We both woke late to rain and fog. My legs were hurting bad and my feet were
starting to develop hot spots and blisters. We could not see the mountains from
camp and as much as I hated to suggest it, I told Bryan that I probably needed
to regroup, build a fire and dry some clothes.
||Brian and I dry our clothes over a campfire.
While neither of us were too keen on the idea, it was the smart thing to do.
To continually keep pushing it was risky for me, sometimes its better to listen
to your instincts. Besides, the weather sucked and visibility was seriously
So bryan and I started to gather firewood and I built a makeshift clothesline.
By afternoon the rain had stopped and visibility was returning. Bryan spent
a good deal of the day spotting the far mountains and at one time he saw 4 grizzlies
in his spotting scope at one time. By late afternoon we were regretting giving
up the day, however my body thanked me. The fire lasted well into the evening.
Tomorrow we were going to hump it again.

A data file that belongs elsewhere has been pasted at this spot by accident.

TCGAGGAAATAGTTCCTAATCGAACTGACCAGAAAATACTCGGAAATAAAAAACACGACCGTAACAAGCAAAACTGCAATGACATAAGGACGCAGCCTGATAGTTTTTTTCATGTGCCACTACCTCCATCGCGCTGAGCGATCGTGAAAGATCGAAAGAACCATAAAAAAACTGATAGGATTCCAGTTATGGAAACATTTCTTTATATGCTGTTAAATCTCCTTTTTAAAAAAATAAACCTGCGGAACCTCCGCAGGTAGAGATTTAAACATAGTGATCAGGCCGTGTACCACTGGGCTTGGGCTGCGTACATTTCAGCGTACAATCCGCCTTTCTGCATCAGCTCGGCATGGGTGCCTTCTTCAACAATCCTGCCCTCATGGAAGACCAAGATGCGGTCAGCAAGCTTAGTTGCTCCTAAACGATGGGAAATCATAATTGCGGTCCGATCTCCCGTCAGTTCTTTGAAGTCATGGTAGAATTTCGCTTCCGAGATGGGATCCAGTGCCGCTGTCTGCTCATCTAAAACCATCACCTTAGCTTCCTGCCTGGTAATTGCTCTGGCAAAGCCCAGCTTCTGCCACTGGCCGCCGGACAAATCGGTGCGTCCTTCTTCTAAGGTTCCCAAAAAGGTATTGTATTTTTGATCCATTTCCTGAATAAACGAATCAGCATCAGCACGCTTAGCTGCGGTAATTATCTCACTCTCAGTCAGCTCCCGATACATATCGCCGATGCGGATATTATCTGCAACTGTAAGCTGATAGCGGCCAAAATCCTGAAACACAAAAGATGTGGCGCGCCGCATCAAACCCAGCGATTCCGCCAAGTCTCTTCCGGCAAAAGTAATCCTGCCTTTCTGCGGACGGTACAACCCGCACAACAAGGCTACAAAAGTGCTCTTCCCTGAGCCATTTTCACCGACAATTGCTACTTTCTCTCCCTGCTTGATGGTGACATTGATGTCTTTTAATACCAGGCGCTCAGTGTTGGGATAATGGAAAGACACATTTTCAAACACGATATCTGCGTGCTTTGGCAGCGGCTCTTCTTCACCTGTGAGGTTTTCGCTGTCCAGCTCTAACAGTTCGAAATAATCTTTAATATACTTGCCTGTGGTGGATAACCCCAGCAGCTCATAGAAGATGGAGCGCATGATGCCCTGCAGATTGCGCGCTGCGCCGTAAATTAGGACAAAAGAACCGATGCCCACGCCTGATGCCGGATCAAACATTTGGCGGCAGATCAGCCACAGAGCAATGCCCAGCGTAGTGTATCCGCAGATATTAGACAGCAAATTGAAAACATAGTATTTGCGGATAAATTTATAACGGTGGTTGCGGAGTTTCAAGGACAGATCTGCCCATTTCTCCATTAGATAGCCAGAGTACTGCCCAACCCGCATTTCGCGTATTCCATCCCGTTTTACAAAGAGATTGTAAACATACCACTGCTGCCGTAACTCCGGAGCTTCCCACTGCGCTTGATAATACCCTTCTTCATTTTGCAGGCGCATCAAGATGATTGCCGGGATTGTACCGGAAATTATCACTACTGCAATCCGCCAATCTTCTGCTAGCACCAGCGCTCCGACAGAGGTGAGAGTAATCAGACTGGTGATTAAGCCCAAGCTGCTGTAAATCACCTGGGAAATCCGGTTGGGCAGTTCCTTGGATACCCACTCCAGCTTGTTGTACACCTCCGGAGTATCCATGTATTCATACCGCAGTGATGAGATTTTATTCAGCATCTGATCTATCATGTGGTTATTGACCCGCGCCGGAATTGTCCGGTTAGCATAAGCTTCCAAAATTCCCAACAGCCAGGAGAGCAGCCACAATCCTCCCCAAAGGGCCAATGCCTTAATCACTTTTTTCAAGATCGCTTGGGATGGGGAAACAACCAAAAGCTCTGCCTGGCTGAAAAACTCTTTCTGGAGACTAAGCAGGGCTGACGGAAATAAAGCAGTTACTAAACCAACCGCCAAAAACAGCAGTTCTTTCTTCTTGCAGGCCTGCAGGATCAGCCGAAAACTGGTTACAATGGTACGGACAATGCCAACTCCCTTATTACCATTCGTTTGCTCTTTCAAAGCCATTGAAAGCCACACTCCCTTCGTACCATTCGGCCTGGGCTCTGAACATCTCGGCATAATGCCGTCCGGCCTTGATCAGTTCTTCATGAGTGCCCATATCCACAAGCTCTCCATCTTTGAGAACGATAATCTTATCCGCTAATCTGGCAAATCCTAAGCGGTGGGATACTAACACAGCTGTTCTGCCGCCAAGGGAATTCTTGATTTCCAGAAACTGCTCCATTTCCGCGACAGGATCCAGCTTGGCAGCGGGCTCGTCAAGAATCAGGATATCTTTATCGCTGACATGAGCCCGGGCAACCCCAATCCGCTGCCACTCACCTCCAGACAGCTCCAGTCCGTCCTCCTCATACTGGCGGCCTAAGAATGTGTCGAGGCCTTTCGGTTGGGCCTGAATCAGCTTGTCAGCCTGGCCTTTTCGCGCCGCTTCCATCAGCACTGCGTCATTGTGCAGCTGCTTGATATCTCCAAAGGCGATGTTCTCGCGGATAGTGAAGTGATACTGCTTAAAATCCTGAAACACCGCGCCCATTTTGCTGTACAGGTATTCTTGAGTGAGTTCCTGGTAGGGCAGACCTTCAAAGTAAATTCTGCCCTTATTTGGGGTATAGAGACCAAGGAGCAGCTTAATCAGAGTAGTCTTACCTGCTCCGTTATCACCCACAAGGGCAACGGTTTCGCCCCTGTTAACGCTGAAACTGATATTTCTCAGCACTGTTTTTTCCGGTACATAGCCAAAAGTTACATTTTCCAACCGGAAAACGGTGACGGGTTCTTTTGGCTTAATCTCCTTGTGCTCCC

||As the day ends, I stoke the campfire one last time
before heading to bed.
Bowhunting Mountain Grizzlies
in the fall
Unlike Brown bears on salmon streams, bowhunting
mountain grizzlies depends on just one thing: Blueberries. The area
that we are hunting is an old burn. Several years ago a forest fire
decimated the landscape. The pines and undergrowth had burned off and
within a few years, the blueberries took over. There was a considerable
area which consisted of about 5 mountains that were loaded with blueberries.
And that is why the grizzlies were here. Bears love berries. They prefer
them to salmon. In this area, the berries were so plentiful that the
bears were territorial over them. This was the reason we saw so many
large boars, and virtually no sows or cubs. It was just too dangerous
from small bears to be here.
The hunt is conducted by long range glassing.
The bears are pretty easy to spot from a distance and they will remain
in the same general area, sometimes for a few days. So long as the berries
are here, so are the bears. Once the berries drop off the bears will
leave the mountain and search for kills, roots, or other foods until
they search for winter dens. Once we spotted a bear, Bryan would analyze
certain characteristics to determine an adult boar. Once determined,
we would have a long hike, sometimes several miles to get to that hill.
Generally the bear would still be in the general area so long as he
did not wind you. The time on the mountain was trivial, most of the
time was spent getting to or from the mountain. Needless to say, physical
preparation is imperative on this hunt. I would honestly say it was
harder than my two Alaska goat hunts.